Parallelism of constraint satisfaction has been argued to be a central, if not crucial, property of Optimality Theory (Prince & Smollensky 1993, McCarthy & Prince 1993, etc.). Here, however, I show that the adoption of parallelism in Optimality Theory (OT) requires the use of multiplanar representations. Specifically, this work examines affixes in Afar whose position in a string is variable. An example of this is shown with the second person marker in (1) which appears as a prefix on some verbs and as a suffix on others.
You (sg.) won.She drank milk. In this thesis I suggest that these affixes surface alternately as prefixes or suffixes in order to satisfy syllabification constraints in the language. Multiplanar representations account for the differing order of morphemes in forms such as those in (1) and also to account for contrasts such as y-uktub-e-n (3-read-aspect-plural [B123]) vs. nak-n-e ((drink milk-plural-aspect) [B125]). In particular, note that aspect (e) precedes plural (n) in the former verb but follows it in the latter. The analysis of these is problematic in Optimality Theory. The constraint hierarchy for y-uktub-e-n must require that plural (n) be the rightmost morpheme whereas the constraint hierarchy for nak-n-e must require that aspect (e) be the rightmost morpheme. This phenomenon can be accounted for in a nonlinear Multiplanar Model where a set of affixes occupies its own plane. The idea is that the affixes are aligned by morphological constraints in the order shown in (2).
Higher ranked onset, however, overrides the order of aspect and plural and forces plural leftmost to provide an onset just in case the affix plane would otherwise not have an onset.
(3) Affix order with onset ranked above morphological constraints a. person - aspect - plural: [y-e-n]
b. plural - aspect: [n-e]
The multiplanar analysis allows plural to precede aspect just in case an onset is needed on the affix plane. For y-uktub-e-n, a representation like that in (4) is proposed, where the person marker, [y], serves as the onset to both the affix plane and the word plane, and the order of the relevant affixes is that aspect precedes plural.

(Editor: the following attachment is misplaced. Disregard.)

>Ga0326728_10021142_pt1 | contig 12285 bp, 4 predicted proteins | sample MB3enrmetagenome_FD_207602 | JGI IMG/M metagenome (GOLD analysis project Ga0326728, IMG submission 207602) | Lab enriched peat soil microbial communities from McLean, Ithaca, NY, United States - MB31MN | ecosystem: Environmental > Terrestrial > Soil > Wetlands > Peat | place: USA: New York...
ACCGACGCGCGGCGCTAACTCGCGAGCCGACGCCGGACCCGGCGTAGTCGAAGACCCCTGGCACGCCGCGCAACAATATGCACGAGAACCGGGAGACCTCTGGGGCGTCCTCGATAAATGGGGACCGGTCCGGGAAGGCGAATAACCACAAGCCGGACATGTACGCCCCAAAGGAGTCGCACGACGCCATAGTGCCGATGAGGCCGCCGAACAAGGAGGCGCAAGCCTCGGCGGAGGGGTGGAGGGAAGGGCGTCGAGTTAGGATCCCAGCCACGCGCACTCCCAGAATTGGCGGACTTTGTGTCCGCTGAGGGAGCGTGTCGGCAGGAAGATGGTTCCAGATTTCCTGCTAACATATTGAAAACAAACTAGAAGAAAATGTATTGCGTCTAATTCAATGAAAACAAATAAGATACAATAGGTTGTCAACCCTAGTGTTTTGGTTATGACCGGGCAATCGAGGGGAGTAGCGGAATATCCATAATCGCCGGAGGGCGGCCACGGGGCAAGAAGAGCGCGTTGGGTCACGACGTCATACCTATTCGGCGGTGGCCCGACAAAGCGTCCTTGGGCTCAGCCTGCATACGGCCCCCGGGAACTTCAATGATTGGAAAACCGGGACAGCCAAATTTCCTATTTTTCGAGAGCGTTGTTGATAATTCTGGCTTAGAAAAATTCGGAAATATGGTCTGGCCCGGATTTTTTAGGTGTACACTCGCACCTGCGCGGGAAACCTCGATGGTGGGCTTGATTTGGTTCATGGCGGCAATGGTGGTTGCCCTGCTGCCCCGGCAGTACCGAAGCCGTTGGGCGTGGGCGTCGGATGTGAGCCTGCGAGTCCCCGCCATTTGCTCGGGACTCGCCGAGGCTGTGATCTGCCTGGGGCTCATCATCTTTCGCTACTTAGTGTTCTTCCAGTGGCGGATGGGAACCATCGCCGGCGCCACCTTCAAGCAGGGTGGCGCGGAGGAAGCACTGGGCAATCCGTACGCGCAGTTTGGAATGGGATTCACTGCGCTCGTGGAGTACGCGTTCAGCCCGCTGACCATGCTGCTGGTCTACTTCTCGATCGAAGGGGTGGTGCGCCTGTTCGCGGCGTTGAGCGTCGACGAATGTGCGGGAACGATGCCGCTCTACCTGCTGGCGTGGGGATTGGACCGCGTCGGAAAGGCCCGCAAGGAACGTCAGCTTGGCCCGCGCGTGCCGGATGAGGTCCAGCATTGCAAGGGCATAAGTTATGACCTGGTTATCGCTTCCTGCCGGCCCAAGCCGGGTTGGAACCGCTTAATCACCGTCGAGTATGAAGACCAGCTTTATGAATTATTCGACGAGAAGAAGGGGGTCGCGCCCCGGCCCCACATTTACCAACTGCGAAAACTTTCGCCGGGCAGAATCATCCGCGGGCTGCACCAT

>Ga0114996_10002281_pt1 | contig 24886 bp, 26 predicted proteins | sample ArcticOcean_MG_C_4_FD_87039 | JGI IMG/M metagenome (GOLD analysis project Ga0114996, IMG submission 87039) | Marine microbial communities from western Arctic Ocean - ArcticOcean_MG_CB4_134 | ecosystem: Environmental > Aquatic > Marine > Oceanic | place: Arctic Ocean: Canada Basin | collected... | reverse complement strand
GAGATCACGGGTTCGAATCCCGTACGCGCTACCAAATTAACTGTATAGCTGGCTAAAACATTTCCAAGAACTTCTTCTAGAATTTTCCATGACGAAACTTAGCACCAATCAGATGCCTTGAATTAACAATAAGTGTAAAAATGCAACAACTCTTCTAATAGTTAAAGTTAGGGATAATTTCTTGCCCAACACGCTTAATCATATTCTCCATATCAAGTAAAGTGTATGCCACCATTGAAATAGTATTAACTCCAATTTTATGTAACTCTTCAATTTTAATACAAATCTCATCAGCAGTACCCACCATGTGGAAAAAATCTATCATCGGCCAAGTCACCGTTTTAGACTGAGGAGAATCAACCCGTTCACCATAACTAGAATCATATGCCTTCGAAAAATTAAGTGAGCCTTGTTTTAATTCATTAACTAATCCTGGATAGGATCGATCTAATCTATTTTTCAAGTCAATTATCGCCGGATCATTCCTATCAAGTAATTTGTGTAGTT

In [rab-n-e], the plural, [n], surfaces preceding aspect in order to fill the required onset position on the affix plane. In other words, the order is forced by a higher-ranked phonological constraint to be [n-e] instead of [e-n].
We drank milk. [B125]
This analysis is important because it is the first to show that OT requires three-dimensional representations. The emphasis in OT has been to move away from the use of input representations to account for linguistic generalizations (McCarthy 1995, Hammond 1995, etc.), e.g., the move away from CV tiers in nonconcatenative languages (Gafos 1995). Here I propose that the necessary representations are indeed found in the output, not in the input.
The layout of this thesis is as follows. In Chapter 1 I provide the empirical and theoretical frameworks. First I introduce Afar and its phonology and morphology. I then introduce Optimality Theory and its basic tenets, along with a discussion of Correspondence Theory and Generalized Alignment.
In Chapter 2 I analyze two prosodic phonological phenomena which play a role in the analysis of the variable-position affixes. First, as I argue that the variable-position affixes occur in various positions due to syllabification constraints, specifically onset and constraints which require CVX syllable structure, I motivate the constraints needed to account for syllabification. I argue that the location of variable-position affixes is due not only to morphological constraints, but to the fact that these affixes can provide onsets for syllables that would otherwise violate onset. I then analyze a phenomenon where [y]s do not occur after consonants. This is important to the analysis of the variable-position affixes because one of these affixes is a /y/ and its distribution is different from that of the other variable-position affixes.
In Chapter 3 I turn to an analysis of the variable-position affixes themselves. I argue that an OT model assuming parallelism of constraint satisfaction requires that Afar have at least three planes: one for roots, one for affixes and one for words.
In Chapter 4 I show the alternative within OT is to posit a model that consists of at least two levels. I then show the Multiplanar Model is preferable. First, it makes strong predictions about where the effects of phonological constraints are observed. These predictions are consistent with the data from Afar. Second, it is able to capture the fact that consonant co–occurrence constraints hold not only within roots but across affixes as well. Finally, it does not suffer from theoretical defects found in the Levels Model: the planes are morphologically defined and therefore could maximally have one level per morpheme. The Levels Model is not defined morphologically, however, and there is no a priori reason there could not be a different level for each constraint, making it a serial model. Finally, the Levels Model requires additional unmotivated constraints not required in the planar model.